For Josh Bravener, music is all he’s ever wanted to do.
The lead singer and guitar player of local band The Hypochondriacs grew up with country music. His father was a pastor who impersonated Elvis in church and, once he turned six years old, Bravener quickly followed in his footsteps.
“He taught me the basic guitar chords and I taught myself after that,” Bravener said.
Bravener started playing solo around cafes in Fredericton as a teen. While in high school, he decided to start a band and asked his brother, Aaron Bravener, to be the drummer. But because his brother was in a successful heavy metal band at the time, he said “No, I don’t play that music. It’s hipster.”
“[Aaron] has always liked folk country music, but because I liked it and was his younger brother, he wanted to have his own thing,” Bravener said.
The younger brother kept on writing songs, and since there wasn’t a lot of what he was producing musically at the moment—young kid playing classic country music—he quickly picked up momentum within the Fredericton music scene. Soon after, his older brother changed his mind, and began playing with him. Four other friends joined and The Hypochondriacs was officially formed.
They released their first EP in 2013—back when then they were primarily an acoustic folk band. Now they would describe themselves as more of an electric rockabilly country band. “You also grow as a person and a songwriter, so the songwriting is a bit more in-depth than [the lyrics from] when I was in highschool,” Bravener said.
Four years later, the Hypochondriacs are ready to release their new album, “In ¾,” on Sept. 9, with a highly anticipated album release show at the Capital Complex.
“I’ve been sitting on these songs for years. Now we’re finally releasing them on vinyl, CD and online,” Bravener said.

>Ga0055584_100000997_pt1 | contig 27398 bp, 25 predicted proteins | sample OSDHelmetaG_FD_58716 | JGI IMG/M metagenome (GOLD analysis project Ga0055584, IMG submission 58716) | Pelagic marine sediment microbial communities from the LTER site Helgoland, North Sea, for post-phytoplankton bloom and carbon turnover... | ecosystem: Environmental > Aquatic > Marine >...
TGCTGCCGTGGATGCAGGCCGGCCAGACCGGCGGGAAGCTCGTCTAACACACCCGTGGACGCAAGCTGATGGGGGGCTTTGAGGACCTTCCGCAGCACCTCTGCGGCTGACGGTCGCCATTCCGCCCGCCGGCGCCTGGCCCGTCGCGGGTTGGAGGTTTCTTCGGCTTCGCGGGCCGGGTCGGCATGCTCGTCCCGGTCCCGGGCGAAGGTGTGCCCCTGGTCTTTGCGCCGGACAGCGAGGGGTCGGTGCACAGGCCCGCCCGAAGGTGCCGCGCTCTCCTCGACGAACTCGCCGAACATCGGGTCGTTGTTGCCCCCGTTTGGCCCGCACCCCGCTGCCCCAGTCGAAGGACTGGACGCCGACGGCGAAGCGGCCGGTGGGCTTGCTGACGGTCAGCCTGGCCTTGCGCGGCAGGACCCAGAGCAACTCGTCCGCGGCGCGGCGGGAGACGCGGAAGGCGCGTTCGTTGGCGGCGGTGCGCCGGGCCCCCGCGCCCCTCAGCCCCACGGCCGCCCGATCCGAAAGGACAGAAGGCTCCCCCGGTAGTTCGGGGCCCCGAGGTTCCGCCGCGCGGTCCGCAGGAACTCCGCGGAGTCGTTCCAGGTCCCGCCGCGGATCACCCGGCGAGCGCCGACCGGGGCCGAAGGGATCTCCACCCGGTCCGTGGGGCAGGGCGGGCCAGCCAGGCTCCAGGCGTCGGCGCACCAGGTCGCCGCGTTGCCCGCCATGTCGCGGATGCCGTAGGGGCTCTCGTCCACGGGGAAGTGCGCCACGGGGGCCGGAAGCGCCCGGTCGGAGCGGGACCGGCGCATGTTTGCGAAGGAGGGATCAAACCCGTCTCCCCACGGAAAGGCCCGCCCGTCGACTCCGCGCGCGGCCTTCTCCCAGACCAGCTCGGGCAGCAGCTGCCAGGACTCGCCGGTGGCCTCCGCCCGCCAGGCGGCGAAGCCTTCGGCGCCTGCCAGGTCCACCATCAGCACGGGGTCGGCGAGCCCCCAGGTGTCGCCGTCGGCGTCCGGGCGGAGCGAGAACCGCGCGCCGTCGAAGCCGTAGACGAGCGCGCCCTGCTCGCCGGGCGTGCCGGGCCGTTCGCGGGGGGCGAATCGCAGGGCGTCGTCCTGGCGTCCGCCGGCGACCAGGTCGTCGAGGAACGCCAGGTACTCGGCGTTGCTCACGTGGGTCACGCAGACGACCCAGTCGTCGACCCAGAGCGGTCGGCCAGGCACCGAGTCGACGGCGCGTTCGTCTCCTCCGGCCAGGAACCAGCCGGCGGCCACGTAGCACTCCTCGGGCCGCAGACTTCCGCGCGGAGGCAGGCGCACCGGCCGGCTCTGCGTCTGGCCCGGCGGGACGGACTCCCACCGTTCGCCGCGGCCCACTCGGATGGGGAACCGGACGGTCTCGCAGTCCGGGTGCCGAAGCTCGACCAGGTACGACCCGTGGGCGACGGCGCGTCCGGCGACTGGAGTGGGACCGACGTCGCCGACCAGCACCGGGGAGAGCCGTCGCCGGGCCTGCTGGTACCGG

The album derives its title from a musical time signature, ¾. When Bravener was writing the set of songs, “super heartbroken over this girl,” he would listen to old country records that were in that waltzy ¾ time signature. This led to a song with a verse about “how this woman walked out of my door in ¾.”
Bravener describes the new set of songs as a country heartbreak album with a very pedal-steel sound. “It sounds like an old country record, but on steroids,” he said. He hopes the album is something the Fredericton music scene has never heard before, but also has the familiarity of the songs grandparents listen to.
He looks forward to the release show with excitement. “Through the struggle and obstacles we’ve had to overcome, it’s finally happening,” he said.
These obstacles include members of the band leaving over creative differences, reforming the band, re-recording the album and having the audio engineer move out west, just to name a few.
“It’s just about time. We’re ready.”
Expect a high-energy performance, Bravener promises. Their live shows are “kind of a kick in the face. We’ve been know to spit beer on the crowd.”
The Galpines, a satirical folk and bluegrass band from Moncton will be making their Fredericton debut as show openers, while The Tortoise The Hare and The Millionaire will play an after-party in the Capital. Doors open at 9 p.m., with the show starting at 9:30 p.m.. For tickets and more information, visit Thecapitalcomplex.com.